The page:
ARBITRATION


Arbitration is a procedure for resolving disputes before an agreed-on arbitrator, and under agreed-on rules, rather than suing in court. Contracts of all descriptions, such as employment contracts, brokerage and financial advisor contracts, corporate acquisition agreements, contracts for the sale of goods, and various consumer contracts, may contain arbitration clauses in which the parties have agreed to arbitrate their disputes. Briol & Benson is highly experienced in every phase of arbitration proceedings, including the sometimes complex judicial litigation that may be necessary to compel arbitration, resist arbitration, appoint an arbitrator, confirm an arbitration award, or appeal an arbitration award. We can help you identify the advantages and disadvantage of arbitration vs. litigation and to pursue your right or defend against claims in the arbitration forum.



ENFORCEMENT OF ARBITRATION AGREEMENTS

Parties agree to arbitration clauses to reduce the time and expense of litigation, but often a party must litigate in court to compel a non-cooperating party to arbitrate or to defend itself from an overreaching demand for arbitration. Because state and federal laws favor arbitration as a dispute resolution mechanism, motions to compel arbitration usually succeed. Where the dispute falls outside the scope of the arbitration agreement, however, or the validity of the arbitration agreement is challenged, the case can be a close one. We are experienced in the enforcement of arbitration clauses and familiar with the applicable statutes and case law that enable parties to compel arbitration or to resist unfounded demands for arbitration.



ARBITRATION REQUIRED BY CONTRACT OR AGREEMENT

The parties to a contract may have included an arbitration clause to avoid the expenses of court litigation. We have extensive experience trying a wide variety of disputes in the arbitration forum, ranging from individual investor securities fraud claims to claims arising from corporate acquisitions. Depending on the nature of the claims and the amounts at stake, discovery in arbitration can involve depositions and extensive document discovery as well as discovery-related motion practice. The arbitration hearing may last a day or many weeks.

When the award has been rendered, a party may seek to benefit from the limited opportunities to appeal to a court, or may have to seek conformation of the award in court and oppose the adverse party’s appeal. We are experienced in every phase of arbitration and arbitration related litigation. Our firm has been involved in making the law in Minnesota. For example, we secured the availability under Minnesota law of punitive damages in securities arbitrations. See Kennedy, Matthews, Landis, Healy & Pecora, Inc. v. Young, 524 N.W.2d 752 (Minn. Ct. App. 1994).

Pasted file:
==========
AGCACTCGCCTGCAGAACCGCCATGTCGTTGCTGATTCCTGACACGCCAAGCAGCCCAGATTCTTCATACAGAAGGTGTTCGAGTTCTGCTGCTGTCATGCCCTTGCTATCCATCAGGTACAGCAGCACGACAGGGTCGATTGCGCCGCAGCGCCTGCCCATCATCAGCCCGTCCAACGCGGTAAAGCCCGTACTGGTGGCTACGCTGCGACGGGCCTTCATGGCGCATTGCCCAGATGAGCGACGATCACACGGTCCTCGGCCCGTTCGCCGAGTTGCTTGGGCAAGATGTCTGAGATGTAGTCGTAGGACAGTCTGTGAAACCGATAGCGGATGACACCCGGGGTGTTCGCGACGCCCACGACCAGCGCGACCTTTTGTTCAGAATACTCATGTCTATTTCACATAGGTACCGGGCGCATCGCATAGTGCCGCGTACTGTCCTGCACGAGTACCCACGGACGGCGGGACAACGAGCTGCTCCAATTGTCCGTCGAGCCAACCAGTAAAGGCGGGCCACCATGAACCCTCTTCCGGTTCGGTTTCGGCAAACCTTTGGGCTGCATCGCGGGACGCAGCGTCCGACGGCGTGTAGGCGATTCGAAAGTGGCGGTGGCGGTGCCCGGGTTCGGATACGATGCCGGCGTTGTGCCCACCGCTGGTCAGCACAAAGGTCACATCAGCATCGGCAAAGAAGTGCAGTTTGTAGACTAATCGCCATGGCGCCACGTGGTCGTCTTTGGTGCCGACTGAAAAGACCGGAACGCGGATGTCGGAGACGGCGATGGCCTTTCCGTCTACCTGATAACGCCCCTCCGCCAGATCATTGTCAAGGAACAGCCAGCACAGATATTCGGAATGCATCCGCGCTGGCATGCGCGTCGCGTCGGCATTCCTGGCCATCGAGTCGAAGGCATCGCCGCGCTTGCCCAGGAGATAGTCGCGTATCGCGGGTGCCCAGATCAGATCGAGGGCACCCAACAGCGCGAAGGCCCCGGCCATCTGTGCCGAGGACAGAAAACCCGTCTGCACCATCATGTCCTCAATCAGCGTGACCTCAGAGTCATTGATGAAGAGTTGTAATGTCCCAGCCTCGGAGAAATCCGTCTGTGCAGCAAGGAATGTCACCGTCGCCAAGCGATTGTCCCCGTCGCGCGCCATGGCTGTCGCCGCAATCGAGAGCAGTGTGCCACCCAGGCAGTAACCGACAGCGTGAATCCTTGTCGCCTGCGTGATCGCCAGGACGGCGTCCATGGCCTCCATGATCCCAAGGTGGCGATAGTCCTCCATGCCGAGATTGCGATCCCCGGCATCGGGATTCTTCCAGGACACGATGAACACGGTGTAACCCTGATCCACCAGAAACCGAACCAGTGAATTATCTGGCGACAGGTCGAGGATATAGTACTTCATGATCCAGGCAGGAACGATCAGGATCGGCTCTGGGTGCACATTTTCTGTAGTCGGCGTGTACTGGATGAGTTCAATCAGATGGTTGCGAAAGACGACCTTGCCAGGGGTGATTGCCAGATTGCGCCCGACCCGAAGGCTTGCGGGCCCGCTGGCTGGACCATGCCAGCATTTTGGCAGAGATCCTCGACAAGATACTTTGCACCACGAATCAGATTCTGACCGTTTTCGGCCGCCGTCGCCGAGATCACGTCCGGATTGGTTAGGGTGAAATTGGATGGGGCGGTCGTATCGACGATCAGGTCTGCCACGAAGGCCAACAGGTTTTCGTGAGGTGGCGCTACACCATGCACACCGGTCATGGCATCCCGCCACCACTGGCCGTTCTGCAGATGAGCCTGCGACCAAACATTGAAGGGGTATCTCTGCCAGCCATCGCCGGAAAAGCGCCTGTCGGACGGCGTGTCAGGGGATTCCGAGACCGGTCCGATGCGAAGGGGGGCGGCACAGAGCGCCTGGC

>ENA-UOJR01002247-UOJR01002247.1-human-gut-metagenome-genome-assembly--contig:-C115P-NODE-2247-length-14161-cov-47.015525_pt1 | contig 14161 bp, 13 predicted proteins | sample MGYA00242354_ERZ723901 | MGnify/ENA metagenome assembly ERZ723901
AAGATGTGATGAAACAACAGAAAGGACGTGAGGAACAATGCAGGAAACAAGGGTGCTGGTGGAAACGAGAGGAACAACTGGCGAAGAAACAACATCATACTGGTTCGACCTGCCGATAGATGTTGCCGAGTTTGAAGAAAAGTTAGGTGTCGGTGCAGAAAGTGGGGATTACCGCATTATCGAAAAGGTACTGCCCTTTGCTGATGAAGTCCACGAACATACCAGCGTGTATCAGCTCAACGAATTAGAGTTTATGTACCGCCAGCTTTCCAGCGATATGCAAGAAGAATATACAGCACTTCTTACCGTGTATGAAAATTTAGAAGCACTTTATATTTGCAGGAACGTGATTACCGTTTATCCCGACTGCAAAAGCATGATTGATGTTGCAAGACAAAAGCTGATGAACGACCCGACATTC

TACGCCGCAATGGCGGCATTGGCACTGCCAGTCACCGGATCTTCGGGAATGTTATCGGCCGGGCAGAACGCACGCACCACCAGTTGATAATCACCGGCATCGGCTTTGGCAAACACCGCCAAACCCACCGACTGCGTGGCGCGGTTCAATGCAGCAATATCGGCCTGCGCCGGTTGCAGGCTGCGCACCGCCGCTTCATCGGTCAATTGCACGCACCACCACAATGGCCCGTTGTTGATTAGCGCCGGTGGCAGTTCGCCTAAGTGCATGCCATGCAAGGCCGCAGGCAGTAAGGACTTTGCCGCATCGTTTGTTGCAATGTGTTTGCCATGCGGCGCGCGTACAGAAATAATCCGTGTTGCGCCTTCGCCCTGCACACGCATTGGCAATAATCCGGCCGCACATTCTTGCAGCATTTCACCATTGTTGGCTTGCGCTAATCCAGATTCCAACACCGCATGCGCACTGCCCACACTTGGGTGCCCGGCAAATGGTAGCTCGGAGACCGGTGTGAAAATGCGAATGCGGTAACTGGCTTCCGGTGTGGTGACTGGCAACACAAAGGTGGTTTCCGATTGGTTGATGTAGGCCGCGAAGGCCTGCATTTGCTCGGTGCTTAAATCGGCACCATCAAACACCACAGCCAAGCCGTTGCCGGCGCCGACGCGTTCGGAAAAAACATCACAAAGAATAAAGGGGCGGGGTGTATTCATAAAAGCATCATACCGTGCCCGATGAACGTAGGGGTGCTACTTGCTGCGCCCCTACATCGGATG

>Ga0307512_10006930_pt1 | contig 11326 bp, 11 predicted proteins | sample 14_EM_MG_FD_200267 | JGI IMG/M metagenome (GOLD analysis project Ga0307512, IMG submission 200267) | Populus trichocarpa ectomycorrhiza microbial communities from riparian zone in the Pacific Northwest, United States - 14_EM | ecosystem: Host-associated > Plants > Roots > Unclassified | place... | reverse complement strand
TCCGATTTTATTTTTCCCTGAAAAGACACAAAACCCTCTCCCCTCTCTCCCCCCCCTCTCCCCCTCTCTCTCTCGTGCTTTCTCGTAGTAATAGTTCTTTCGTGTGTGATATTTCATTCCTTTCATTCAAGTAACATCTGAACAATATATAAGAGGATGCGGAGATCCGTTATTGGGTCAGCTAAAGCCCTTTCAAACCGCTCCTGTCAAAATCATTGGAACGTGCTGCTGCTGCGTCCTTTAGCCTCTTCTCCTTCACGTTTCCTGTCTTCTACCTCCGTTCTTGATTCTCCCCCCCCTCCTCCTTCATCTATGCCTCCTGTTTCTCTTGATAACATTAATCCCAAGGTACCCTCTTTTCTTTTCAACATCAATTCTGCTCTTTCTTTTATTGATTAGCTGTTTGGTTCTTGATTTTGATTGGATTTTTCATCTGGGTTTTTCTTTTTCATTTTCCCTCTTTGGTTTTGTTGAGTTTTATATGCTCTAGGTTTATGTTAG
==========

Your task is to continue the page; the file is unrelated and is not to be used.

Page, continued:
We have successfully arbitrated securities fraud claims in cases too numerous to describe.

Representative Cases

We successfully compelled arbitration in a former employee’s $20 million claim for stock options. The case settled favorably for the employer after we prevailed on summary judgment following a 6-hour hearing before a retired chief judge acting as arbitrator.


We successfully tried the arbitration of a $20 million fraud claim arising from a corporate acquisition, limiting the award to liquidated contract damages.



VOLUNTARY ARBITRATION

The parties to any dispute are free to agree to arbitrate the dispute, even if they do not have an arbitration agreement. Arbitration offers many advantages over litigation, but in some cases the disadvantages may outweigh the advantages. If arbitration is an option in your situation, we will help you weigh the costs and benefits of arbitration (or other Alternative Dispute Resolution procedures) over litigation.

Arbitration, mediation, and use of a Consensual Special Master are ADR methods favored by the courts. The parties and their lawyers have more control over the proceedings and more frequent access to the decision-maker. Depending on what the parties agree to, the proceeding may reach finality more quickly and less expensively than litigation.

Voluntary arbitration is rare. If the parties are able to negotiate an arbitration agreement, they may be able to negotiate the merits. In your situation, voluntary arbitration, or some other ADR mechanism, may be feasible.




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